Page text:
The name given to a portrait or caricature of an English Jew of the year 1277, drawn on a forest-roll of the county of Essex, in connection with a number of fines imposed on some Jews and Christians who pursued a doe that had escaped from the hounds near the city of Colchester. This was an offense against the forest laws of the time, and a fine had to be paid by a Jew who had evaded arrest and who, when he returned, was probably the subject of the caricature.

"Aaron, Son of the Devil."

This caricature is the earliest dated portrait of a Jew, and shows marked Jewish traits. The Jew wears a cowl, a sign that he had no outdoor work to perform and that he belonged to the professional classes; on his upper garments is fixed the English form of a Jewish badge, which was in the shape of the two tables of the Law, in saffron taffeta, six fingerbreadths long and three broad. This differs from all the other forms of the badge, which was generally in the shape of a quoit.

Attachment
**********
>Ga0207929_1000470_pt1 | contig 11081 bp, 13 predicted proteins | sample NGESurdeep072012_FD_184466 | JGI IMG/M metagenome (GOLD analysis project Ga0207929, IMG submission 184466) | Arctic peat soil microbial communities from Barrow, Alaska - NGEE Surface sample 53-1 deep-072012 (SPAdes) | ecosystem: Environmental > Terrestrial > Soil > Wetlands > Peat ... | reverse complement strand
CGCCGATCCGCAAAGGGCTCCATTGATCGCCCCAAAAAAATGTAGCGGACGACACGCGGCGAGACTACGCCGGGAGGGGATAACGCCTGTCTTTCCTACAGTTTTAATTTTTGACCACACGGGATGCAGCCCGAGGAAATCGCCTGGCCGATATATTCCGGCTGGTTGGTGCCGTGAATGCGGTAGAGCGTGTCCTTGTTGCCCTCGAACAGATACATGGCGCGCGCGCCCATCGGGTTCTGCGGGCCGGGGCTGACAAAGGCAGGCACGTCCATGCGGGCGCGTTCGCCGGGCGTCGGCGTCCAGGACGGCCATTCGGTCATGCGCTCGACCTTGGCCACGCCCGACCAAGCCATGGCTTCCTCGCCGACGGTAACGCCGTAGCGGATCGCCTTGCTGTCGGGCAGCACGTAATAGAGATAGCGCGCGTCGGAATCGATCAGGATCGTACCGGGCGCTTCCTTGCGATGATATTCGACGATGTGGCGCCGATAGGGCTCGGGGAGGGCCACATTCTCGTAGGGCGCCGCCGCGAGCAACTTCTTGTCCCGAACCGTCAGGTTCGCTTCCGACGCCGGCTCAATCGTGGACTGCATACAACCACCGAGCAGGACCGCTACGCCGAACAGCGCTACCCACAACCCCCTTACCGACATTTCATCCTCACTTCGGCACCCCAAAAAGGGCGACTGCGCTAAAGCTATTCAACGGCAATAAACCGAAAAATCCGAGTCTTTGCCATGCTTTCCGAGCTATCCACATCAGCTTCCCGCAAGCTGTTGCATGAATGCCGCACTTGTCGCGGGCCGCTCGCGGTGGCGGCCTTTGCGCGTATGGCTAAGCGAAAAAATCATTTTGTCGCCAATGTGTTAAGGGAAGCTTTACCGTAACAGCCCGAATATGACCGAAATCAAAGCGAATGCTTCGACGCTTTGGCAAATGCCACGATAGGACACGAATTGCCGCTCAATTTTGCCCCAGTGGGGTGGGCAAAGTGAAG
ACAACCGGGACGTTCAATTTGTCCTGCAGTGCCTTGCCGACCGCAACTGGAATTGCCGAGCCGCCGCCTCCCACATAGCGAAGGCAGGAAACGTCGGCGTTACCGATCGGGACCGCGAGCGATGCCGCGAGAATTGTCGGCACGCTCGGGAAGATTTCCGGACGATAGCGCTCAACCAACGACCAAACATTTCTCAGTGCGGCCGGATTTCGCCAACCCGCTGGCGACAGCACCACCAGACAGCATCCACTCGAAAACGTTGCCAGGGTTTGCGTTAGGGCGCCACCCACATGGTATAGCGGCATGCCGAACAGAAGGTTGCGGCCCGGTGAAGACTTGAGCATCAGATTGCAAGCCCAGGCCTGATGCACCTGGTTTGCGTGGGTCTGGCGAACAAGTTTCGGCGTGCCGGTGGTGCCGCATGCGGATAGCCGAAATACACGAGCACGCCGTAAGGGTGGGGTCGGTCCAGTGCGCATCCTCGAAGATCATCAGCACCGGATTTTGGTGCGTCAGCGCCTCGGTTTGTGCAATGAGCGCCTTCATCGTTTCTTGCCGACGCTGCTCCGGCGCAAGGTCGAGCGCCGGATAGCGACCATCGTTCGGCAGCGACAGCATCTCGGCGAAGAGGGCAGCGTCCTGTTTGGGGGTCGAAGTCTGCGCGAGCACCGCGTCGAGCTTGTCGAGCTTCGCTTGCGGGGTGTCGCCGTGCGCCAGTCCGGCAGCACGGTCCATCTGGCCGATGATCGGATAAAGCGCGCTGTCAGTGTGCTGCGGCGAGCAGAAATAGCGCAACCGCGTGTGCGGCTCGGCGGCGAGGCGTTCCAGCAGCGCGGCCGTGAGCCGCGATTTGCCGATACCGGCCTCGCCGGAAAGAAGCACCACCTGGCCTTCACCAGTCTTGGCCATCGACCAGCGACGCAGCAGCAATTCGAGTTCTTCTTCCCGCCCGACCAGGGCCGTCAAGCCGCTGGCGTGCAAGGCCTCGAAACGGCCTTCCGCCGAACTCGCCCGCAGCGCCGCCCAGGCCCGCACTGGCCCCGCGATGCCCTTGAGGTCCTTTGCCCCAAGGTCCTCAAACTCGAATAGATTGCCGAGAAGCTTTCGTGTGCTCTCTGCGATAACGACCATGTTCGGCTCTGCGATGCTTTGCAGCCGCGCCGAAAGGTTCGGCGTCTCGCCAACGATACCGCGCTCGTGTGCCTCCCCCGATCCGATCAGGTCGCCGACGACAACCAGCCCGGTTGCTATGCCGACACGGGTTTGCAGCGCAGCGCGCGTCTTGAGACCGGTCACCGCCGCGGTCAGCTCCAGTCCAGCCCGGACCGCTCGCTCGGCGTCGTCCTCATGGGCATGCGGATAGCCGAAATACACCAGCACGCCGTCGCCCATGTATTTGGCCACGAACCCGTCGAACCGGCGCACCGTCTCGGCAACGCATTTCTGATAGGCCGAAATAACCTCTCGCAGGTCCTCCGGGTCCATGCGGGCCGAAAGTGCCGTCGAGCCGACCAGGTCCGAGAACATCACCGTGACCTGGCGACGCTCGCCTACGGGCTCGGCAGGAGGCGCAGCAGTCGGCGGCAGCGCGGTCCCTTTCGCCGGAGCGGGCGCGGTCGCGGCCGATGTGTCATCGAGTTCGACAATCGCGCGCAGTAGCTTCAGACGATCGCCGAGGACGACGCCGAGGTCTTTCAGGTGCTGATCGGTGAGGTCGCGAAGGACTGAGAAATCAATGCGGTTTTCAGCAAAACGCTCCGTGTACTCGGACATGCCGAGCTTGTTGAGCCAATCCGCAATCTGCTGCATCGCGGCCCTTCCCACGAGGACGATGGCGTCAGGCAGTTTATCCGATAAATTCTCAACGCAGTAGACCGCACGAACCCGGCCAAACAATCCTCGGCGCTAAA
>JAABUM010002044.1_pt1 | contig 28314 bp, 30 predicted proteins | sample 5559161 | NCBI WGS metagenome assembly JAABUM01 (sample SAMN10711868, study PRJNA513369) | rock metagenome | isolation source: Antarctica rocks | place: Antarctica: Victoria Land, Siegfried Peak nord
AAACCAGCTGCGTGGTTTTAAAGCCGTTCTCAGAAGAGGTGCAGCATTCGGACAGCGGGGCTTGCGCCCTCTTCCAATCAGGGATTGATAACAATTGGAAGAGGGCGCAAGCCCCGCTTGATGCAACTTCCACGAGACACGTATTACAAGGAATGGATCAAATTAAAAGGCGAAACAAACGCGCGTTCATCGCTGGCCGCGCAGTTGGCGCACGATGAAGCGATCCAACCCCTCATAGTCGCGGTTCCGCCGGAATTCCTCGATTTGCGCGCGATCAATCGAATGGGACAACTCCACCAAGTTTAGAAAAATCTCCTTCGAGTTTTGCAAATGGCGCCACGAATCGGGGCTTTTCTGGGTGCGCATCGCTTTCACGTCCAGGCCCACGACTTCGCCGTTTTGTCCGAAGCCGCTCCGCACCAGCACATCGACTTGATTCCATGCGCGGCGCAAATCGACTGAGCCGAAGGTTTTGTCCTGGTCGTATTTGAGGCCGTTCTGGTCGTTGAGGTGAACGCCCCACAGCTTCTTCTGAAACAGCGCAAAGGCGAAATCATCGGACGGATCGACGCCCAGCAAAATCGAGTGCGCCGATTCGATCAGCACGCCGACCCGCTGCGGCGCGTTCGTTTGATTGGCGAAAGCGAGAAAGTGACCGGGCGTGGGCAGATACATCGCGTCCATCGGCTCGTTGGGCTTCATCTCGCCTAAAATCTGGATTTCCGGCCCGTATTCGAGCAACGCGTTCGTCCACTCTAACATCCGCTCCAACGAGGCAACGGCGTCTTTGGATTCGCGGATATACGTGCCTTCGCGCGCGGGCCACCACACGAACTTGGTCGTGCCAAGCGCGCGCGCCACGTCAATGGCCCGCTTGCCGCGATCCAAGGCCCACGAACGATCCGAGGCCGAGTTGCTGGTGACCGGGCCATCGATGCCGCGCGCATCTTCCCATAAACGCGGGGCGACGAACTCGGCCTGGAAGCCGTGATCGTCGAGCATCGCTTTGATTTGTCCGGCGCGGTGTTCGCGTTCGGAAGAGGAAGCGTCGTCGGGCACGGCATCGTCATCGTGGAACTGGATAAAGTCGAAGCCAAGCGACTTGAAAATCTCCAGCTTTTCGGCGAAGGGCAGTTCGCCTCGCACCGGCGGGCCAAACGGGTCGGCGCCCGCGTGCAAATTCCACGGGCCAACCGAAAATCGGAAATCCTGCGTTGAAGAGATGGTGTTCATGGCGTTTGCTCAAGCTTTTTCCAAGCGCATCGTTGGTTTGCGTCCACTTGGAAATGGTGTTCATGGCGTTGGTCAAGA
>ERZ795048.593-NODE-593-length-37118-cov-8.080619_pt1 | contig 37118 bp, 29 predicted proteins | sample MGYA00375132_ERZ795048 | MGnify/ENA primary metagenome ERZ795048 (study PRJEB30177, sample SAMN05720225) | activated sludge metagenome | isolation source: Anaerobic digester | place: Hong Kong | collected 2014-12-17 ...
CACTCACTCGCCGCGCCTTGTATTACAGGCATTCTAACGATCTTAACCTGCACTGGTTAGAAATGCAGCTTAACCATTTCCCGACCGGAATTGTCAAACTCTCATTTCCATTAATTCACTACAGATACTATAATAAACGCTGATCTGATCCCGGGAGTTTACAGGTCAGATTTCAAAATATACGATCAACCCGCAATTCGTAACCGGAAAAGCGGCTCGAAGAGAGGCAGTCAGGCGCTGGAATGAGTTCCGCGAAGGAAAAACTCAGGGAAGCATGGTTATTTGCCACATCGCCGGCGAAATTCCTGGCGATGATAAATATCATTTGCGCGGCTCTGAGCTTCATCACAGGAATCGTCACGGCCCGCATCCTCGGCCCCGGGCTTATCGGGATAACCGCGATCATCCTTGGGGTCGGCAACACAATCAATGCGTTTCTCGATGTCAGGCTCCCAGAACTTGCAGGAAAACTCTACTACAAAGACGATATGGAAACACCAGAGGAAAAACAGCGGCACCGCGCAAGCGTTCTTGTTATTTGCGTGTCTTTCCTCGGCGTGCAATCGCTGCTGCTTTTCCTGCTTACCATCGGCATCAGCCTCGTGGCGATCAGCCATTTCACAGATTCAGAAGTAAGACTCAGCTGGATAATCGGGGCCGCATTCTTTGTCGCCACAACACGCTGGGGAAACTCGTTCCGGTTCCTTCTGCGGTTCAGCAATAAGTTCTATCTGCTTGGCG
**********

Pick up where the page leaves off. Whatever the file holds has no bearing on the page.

• Jacobs, Jewish Ideals, pp. 229-233;
  • W. Rye, History of Norfolk, 1887, p. 52;
  • J. R. Green, Short History of the English People, illus. ed., 1892, i. 393.
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